After the three teens we get to the wonderful supporting cast, probably the most important character to nail is that of Haymitch Abernathy. Haymitch won the Games 24 years early, the last person from District 12 to survive the games, and the status of champion makes him rich and famous, but the guilt of surviving the games has driven Haymitch to the bottle. Woody Harrelson’s characterization wasn’t what I’d imagined in the book, I was thinking of a more Hagrid-like character, but I think Harrelson really nailed Haymitch beyond my expectations. As Peeta and Katniss’ mentor his job is to prepare them for the games, and to help win them sponsors from the rich citizen’s of the Capitol. Haymitch is worn down from 23 years of watching his fellow citizens be killed in the games, and having to watch their demise in a front row seat, often helplessly. Harrelson pulls of the battle-weary nonchalance with ease. I look forward to seeing more of the character’s progression in the sequels.

Haymitch’s colleague in the preparation of the reaped contestants is Effie Trinket. Elizabeth Bank executes Effie’s naive allegiance to the Capitol and it’s dystopian system well, as is her reflexive coping strategy of seeing the doomed tributes as being blessed to experience the riches of the Capitol in the days preceding the actual games.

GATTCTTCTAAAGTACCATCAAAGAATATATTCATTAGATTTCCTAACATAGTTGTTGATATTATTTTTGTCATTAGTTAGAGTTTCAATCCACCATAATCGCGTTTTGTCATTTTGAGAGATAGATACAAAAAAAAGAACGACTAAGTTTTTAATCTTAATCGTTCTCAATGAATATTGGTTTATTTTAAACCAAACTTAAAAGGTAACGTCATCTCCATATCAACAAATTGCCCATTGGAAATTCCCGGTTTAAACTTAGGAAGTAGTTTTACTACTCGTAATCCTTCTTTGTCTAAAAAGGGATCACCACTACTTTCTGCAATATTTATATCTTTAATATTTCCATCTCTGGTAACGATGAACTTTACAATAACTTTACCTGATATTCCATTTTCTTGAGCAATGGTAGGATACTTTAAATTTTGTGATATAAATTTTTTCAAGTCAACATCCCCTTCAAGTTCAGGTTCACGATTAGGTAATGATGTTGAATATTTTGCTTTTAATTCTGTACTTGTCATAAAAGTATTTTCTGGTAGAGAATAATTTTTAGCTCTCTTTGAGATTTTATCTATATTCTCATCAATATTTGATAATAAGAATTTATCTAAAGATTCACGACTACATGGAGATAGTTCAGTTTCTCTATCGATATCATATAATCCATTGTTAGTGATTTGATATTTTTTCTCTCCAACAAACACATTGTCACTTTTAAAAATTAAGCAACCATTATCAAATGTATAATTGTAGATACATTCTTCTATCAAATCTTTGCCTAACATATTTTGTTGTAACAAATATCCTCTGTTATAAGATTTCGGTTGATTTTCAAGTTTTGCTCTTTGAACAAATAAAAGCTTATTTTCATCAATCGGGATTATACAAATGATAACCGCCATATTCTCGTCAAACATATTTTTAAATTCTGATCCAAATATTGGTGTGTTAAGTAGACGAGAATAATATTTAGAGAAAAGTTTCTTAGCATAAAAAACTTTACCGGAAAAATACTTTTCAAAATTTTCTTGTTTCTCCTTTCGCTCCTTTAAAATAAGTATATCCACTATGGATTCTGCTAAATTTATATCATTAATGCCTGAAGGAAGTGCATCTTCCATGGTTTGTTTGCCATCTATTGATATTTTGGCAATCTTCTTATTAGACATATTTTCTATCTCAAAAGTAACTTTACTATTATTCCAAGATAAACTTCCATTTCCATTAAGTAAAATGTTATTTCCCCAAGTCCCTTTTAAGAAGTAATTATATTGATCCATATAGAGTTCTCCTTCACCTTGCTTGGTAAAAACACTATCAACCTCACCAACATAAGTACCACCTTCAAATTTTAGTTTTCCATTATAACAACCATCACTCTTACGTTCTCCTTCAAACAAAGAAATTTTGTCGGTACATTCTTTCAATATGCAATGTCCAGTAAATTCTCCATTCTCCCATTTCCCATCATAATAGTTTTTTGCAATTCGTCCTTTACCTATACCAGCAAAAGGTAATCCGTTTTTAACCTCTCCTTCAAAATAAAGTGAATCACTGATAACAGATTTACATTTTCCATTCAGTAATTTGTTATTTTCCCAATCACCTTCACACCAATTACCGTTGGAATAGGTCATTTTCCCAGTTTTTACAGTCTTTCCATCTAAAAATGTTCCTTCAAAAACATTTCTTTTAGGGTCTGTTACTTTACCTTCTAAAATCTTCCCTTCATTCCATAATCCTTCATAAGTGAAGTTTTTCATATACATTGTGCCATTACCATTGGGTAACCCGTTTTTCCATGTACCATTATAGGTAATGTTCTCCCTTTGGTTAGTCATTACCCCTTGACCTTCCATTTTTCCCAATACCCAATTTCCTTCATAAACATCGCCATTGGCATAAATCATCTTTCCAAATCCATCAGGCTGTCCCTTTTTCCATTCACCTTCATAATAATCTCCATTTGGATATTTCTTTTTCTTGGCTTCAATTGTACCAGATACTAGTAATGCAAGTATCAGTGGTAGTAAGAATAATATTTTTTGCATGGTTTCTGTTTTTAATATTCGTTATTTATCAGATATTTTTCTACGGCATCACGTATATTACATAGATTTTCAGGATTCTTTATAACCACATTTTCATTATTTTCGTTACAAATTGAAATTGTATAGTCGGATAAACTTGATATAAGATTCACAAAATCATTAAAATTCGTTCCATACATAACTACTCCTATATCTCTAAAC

Katniss’ styler Cinna was superlatively underplayed by Lenny Kravitz. Cinna’s calm, almost sad, resolve to give his chosen charges the best advantage they can get by making their pre-games appearances as memorable as possible to the rich, out-of-touch, citizenry of the Capitol is an important facet to the story, and Kravitz’s performance was pitch perfect, from his mannerisms to his costume and makeup, true to the words on the page.

A few other characters round out the odd-mix of American Idol like celebrity with the savage iron boot of political control that carries The Hunger Games story. Stanly Tucci’s portrayal of the Host of the Games Caesar Flickerman is effortless. The odd mix of likability, showmanship, and hucksterish glee with which Flickerman’s hosts the opening build-up then savage play-by-play of the games is flawless. The maniacal laugh that Tucci brings out is picture perfect, both joyful and dreadful at the same time.

The demon behind the games is President Snow also wonderfully acted by Donald Sutherland. In my mind, Snow was more of a Terrance Stamp (General Zod – Superman 2) or Malcom McDowell type. But Sutherland is another awesome choice (who also has the requisite north american accent). His portrayal of the duplicitous President Snow is at once menacing and grandfatherly gentle.

The rest of the 26 tributes are great to watch, from the rich district’s highly trained and confident volunteers to the impoverished districts sacrificial youngsters. Amandla Stenberg’s Rue is wonderful, as is her fellow District 11 tribute Thresh (Daniel Okeniyi).

Altogether, the film version breathes a fresh air into the dark tale, making the premise all the more frightening. The Hunger Games isn’t a feel good tale, but a morality play that underscores the primal inhumanity that is ever present in a world where power corrupts, and ultimate power corrupts ultimately. I’m ready for Catching Fire and Mocking Jay to hit the big screens.

May the odds be ever in your favor.